Another holistic therapy approach to osteoarthritis is in the form of massage. Each month, I receive a deep tissue massage. The first reason for massage is to relieve stress and promote relaxation. The second reason is to release any toxic buildup within my muscles and tissues. The third reason is for improved circulation.
Since joint pain can cause surrounding muscles to be tense, the goal of massage therapy is to relieve that tension. Massage increases circulation and blood flow to the damaged joint, which decreases joint stiffness and just like spinal correction, promotes cartilage repair.
Exercise is one of the best treatments for osteoarthritis. It was once believed that one should rest the area that is affected; however, it is now known that exercise provides tremendous benefits for those who suffer joint pain.
Exercise, like spinal correction and massage therapy, promote good circulation of blood flow. The healthy blood flow provides the affected joints with the nutrients they needs to heal and repair themselves. The blood flow also pushes the damaging waste out of the cartilage. Exercise keeps the joints mobile, while remaining sedentary allows for the joints to stiffen.
Exercises such as walking and yoga are considered weight bearing. Weight bearing exercises help strengthen our bones and muscles. Yoga in particular, promotes muscle strengthening and flexibility. Our muscles surrounding the joints need to be strong to protect the bone from further damage. An arthritic spine is more prone to harm when it is surrounded by weak back muscles.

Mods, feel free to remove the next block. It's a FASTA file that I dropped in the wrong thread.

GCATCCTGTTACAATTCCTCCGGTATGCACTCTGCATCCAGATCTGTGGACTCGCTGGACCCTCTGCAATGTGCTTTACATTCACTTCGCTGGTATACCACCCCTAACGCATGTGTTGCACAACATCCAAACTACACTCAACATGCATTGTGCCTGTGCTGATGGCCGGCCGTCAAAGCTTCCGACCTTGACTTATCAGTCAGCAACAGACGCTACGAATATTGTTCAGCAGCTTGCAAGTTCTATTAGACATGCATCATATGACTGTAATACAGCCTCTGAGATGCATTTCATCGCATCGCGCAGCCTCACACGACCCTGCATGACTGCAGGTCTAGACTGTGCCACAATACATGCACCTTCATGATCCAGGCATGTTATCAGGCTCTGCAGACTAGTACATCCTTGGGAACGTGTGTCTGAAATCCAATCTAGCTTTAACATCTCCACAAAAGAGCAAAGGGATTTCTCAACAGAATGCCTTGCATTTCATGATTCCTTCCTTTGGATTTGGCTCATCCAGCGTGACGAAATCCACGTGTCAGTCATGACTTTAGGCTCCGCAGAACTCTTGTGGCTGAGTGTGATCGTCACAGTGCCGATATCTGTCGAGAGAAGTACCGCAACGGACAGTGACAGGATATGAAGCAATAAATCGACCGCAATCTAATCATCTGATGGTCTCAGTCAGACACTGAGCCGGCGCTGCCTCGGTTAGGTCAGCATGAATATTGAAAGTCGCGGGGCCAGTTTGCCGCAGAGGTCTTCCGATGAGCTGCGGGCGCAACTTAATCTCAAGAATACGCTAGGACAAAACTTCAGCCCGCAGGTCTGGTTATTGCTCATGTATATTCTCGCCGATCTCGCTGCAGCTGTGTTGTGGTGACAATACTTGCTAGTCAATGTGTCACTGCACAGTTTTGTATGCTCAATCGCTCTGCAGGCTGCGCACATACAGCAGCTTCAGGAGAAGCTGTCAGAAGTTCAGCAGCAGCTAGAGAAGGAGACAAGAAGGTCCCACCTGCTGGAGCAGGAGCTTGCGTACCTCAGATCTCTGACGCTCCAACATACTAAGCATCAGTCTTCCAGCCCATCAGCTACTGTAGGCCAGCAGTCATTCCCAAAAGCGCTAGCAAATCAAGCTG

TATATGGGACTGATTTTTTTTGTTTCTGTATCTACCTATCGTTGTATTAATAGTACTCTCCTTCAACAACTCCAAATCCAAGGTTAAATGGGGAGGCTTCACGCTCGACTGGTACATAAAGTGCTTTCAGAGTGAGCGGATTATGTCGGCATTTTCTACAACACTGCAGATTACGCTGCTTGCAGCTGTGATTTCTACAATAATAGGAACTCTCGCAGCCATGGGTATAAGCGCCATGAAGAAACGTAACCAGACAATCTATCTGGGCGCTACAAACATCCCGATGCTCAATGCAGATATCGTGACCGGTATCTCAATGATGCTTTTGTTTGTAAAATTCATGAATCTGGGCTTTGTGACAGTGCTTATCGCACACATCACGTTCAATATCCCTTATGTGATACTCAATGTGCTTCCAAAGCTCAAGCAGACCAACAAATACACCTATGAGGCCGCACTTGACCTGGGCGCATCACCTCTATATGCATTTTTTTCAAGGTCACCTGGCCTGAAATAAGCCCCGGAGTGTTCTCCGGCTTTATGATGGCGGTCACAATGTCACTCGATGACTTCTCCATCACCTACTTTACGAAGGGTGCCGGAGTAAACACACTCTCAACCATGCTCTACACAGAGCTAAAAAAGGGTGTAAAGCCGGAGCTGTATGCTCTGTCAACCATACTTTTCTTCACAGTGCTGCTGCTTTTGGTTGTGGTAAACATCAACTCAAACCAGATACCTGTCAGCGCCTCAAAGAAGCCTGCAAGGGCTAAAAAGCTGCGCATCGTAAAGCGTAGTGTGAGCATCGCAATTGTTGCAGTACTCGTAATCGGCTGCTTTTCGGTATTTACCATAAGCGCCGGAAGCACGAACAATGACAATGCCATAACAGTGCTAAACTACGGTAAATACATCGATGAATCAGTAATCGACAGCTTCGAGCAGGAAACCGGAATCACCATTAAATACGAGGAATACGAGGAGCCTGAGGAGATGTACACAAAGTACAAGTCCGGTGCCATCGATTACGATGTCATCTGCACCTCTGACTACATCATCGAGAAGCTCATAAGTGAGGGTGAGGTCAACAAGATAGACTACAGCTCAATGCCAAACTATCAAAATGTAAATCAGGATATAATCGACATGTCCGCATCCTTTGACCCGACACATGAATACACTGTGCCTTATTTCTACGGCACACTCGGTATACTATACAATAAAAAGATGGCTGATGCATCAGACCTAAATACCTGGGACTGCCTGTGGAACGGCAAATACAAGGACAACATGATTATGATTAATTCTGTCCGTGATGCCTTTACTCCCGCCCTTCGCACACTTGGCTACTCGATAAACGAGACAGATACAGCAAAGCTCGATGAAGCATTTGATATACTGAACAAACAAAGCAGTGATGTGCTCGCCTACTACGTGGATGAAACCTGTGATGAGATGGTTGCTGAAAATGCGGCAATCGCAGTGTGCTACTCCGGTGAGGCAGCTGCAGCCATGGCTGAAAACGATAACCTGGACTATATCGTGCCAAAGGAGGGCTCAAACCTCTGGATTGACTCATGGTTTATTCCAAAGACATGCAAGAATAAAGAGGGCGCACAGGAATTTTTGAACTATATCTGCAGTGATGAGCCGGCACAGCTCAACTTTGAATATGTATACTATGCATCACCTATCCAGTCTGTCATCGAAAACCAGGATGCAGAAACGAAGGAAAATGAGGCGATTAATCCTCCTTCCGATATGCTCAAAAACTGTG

Those with osteoarthritis who are overweight benefit greatly from exercise. Weight loss takes the pressure off the joints. Moderate exercises such as walking, swimming, yoga, tai chi, and bike riding do not put impact on affected joints. These exercises are best for arthritis sufferers. High impact exercises, that include running and jumping should best be avoided since they may cause further damage to the affected joints.
A person does not have to “suffer” from osteoarthritis. Even those who have had the disease for years can still slow the progression by investing time in these natural therapies. To me, it offers peace of mind to know that I’m not taking pain medicine each day of my life.
When traveling the natural therapy road, one must know that they will not see overnight improvements to their health. A good 3 months of consistently using these therapies is what is recommended. For some, it may be longer, but in the long run, your body will rejoice in all the good health you are giving it.
Nutrition Almanac, 6th Edition. John D Kirschmann and Nutrition Search, Inc. 2007
The Arthritis Cure, Revised Edition. Jason Theodosakis, M.D., M.S., M.P.H., F.A.D.P.M., and Sheila Buff. 2004
This website delivers information on various forms of alternative medicine.
This website contains a large amount of information on healthy lifestyles, including emotional health, nutritional health, physical health, spiritual health, and more.
The Arthritis Foundation provides a vast amount of information regarding all types of arthritis and their treatments.